• By Dartington SRU
  • Posted on Friday 13th May, 2011

An emotional impact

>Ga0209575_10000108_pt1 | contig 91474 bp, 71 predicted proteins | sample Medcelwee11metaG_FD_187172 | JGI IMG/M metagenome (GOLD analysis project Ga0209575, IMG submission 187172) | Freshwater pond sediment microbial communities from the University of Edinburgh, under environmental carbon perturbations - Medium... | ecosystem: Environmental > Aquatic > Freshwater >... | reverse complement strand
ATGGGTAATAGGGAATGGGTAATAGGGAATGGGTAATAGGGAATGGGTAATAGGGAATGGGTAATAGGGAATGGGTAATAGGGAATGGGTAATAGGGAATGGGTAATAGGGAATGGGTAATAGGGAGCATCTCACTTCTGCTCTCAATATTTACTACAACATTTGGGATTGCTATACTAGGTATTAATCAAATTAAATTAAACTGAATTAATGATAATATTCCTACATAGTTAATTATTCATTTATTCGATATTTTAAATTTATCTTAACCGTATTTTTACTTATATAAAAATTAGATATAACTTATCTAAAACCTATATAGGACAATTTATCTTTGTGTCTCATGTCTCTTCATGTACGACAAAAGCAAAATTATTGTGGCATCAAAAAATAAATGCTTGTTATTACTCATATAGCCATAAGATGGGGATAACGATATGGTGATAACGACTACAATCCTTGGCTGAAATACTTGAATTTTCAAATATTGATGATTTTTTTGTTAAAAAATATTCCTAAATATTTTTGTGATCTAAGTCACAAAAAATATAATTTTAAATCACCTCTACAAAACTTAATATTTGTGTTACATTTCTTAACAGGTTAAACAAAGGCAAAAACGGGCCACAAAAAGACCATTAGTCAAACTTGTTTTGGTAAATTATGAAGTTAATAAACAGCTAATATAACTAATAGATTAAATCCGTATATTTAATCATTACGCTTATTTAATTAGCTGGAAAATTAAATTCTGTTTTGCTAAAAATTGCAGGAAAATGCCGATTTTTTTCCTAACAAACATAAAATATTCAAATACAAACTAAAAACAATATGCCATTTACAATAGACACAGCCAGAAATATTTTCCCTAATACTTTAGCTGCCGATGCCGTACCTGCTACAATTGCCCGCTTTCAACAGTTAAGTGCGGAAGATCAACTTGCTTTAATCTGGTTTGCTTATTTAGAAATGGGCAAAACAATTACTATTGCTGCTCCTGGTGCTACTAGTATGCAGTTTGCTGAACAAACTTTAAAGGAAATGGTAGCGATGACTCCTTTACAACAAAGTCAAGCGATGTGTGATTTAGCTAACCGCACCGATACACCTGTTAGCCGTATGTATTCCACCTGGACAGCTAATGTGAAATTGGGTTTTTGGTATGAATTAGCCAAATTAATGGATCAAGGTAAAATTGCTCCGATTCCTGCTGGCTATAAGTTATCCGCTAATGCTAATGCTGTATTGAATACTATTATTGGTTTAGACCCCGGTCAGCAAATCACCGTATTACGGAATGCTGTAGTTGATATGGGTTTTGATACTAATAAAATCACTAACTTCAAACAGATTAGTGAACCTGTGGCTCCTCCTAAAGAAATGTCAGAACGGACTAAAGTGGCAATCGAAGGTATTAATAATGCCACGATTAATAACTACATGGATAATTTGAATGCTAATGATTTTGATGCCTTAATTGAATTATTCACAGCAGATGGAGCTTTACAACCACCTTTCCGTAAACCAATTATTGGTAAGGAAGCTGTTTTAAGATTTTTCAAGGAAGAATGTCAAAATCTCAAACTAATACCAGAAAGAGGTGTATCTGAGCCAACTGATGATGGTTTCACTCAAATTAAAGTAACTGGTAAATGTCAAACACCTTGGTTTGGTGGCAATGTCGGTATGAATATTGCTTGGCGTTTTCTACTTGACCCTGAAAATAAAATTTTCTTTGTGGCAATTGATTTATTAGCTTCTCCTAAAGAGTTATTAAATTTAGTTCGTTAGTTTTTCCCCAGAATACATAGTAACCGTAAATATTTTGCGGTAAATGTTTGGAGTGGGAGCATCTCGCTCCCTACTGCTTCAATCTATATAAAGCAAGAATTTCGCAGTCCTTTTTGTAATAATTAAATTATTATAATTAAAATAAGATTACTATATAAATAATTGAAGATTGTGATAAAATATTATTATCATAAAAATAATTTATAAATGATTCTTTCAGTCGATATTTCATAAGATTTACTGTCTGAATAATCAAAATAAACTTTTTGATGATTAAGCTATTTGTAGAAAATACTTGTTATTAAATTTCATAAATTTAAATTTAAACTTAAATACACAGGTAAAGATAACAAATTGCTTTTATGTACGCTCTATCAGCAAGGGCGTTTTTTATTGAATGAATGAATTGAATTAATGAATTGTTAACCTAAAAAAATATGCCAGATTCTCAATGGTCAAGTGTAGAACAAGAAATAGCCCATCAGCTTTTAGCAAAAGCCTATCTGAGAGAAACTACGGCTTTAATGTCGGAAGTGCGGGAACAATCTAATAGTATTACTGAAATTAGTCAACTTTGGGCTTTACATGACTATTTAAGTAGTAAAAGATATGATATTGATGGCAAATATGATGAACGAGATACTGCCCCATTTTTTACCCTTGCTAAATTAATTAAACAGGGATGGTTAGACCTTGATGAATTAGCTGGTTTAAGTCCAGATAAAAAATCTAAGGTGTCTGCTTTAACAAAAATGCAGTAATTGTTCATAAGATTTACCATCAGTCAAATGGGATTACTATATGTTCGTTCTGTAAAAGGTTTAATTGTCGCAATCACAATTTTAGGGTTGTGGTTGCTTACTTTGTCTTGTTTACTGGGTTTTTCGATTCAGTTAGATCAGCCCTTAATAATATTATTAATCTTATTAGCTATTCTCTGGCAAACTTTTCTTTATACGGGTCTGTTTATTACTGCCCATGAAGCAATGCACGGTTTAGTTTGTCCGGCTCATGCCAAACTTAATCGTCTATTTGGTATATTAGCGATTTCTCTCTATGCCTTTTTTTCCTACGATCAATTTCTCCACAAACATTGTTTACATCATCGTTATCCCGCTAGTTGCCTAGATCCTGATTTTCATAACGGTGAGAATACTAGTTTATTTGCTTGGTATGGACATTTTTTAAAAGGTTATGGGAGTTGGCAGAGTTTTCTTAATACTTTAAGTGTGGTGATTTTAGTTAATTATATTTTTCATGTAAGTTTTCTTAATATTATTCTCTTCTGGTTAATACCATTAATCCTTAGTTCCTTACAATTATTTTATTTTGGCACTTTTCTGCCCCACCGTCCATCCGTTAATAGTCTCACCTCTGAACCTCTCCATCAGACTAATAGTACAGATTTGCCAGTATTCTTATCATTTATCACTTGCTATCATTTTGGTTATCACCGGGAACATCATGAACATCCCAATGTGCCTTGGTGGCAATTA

Revelations that evidence-based programs which aim to improve children's social and emotional skills also bring about stark improvements in academic success provided one headline finding at last year’s Blueprints conference (see The other side of the school report card). Almost a year later, a paper by a team of researchers from Pennsylvania University lead by Brittany Rhoades have began to put some meat on the bones of this fledgling finding.Finding a pathway to link improved social emotional skills to greater academic performance - will go far in backing-up this bonus effect unearthed by evaluations of social and emotional programs. Mindful of this, the research team turned to theory, which clearly cited attention as a possible step between the two outcomes. In short, the authors argue that emotions and attention are intertwined and attention is predictive of academic successes. They point out children with good social and emotional knowledge are more able to read social cues putting them in good stead to attend to positive interactions, while filtering out distracting ones. Good social and emotional skills also better place children to use positive emotions, like, for example, interest, to concentrate on tasks. This, the authors claim, puts children at an advantage in the classroom over their less socially skilled peers. Convinced of the role of attention in linking social and emotional ability to academic performance the researchers tested the suspected pathway by following a sample of pre-school children over three years. They were recruited onto a randomized control trial evaluation of PATHS, an evidence-based program that itself attempts to improve children's social and emotional competence. Deciding it was important to assess participants emotional, attention and academic outcomes in the same sequence as the suspected pathway, the first year of the investigation when children were in pre-school, their emotional knowledge was tested. A year later, when the children were in kindergarten, the research team gauged their attention. In the final year academic ability was assessed through achievement tests. The three lots of results were then statistically tested for associations. As reported at Blueprints the year before, the link between emotional knowledge and academic competence was significant. However, when attention was taken account of it interacted significantly with both emotional knowledge and academic performance. In fact the team’s preliminary analysis indicated that 98 per cent of the total effect of emotional knowledge on academic competence was explained by attention skills. To have more confidence in this newly evidenced link, the researchers started to separate the influence of associated factors, such as verbal ability, maternal education, age, and sex among others. Even under this more stringent test the link between emotional knowledge, attention skills and academic achievement still stood, though the proportion of it explained by attention dropped to 60 per cent.Rhoades and colleagues’ findings aligned well with theory linking social, emotional and academic outcomes through attention. Perhaps, more important, are the prevention implications of evidencing such a link. Citing the soon to be published meta-analysis by Joseph Durlack, which initially indicated bonus effects on academic outcomes, the authors stress that their findings further strengthen the empirical case for using these evidence-based programs in educational settings. They comment that as accountability is increasingly placed on educators for the performance of their pupils, programs that improve their academic success are becoming increasingly attractive. Promoting this agenda becomes all important when considering gaps in achievement are the hull marks of social disadvantage and poverty. While most educators will see initiatives that improve their pupils’ well-being as worthwhile, but an unnecessary extravagance, such research will only bring emphasize that, at least in the early years, constructs like social emotional literacy and academic ability are intimately linked and once young children fall behind early in either, they never catch up completely. References:Rhoades, B., Warren, H., Domitrovich, C. & Greenberg, M. (2011) Examining the link between preschool social-emotional competence and first grade academic achievement: The role of attention skills, Early Childhood Research Quarterly, 26 182-191.

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